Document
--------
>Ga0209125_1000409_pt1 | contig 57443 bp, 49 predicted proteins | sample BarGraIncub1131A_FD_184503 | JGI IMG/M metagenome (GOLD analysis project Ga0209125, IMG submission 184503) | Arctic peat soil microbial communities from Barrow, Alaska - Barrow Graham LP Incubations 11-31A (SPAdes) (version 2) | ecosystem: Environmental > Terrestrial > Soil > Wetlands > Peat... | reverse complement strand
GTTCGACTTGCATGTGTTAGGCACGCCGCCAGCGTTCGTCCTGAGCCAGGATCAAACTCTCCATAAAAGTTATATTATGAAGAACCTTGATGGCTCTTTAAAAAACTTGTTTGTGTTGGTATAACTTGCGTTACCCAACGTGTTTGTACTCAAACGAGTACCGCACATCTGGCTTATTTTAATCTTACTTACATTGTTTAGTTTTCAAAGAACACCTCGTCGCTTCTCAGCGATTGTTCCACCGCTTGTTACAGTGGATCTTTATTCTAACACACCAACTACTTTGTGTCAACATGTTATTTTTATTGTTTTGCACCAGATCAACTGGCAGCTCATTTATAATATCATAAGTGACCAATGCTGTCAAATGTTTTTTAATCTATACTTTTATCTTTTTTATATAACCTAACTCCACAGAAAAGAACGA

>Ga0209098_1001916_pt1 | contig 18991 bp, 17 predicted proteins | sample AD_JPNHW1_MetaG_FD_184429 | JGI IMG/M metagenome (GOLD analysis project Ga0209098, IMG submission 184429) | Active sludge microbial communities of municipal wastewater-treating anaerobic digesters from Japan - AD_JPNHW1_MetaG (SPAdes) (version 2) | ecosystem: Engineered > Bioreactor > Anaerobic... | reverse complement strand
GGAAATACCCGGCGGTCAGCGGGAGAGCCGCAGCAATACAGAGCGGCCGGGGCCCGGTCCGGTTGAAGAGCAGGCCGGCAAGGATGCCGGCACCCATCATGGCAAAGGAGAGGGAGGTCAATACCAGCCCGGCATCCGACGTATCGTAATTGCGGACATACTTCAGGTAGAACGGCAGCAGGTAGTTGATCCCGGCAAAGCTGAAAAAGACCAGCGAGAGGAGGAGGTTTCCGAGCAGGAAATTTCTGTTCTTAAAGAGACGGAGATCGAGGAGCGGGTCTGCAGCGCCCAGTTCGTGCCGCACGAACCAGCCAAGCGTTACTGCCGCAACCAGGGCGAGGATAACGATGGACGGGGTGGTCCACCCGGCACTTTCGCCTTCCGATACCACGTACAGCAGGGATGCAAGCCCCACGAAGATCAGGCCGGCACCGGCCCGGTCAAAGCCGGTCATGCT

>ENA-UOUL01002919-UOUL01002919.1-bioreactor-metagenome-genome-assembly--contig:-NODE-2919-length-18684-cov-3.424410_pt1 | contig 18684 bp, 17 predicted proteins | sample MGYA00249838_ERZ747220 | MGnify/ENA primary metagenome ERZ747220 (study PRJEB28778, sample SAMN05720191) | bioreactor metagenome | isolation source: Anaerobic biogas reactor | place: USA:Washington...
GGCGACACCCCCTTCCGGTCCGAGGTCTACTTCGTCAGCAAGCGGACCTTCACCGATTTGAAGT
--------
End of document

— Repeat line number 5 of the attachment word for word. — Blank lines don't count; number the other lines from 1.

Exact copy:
>ENA-UOUL01002919-UOUL01002919.1-bioreactor-metagenome-genome-assembly--contig:-NODE-2919-length-18684-cov-3.424410_pt1 | contig 18684 bp, 17 predicted proteins | sample MGYA00249838_ERZ747220 | MGnify/ENA primary metagenome ERZ747220 (study PRJEB28778, sample SAMN05720191) | bioreactor metagenome | isolation source: Anaerobic biogas reactor | place: USA:Washington...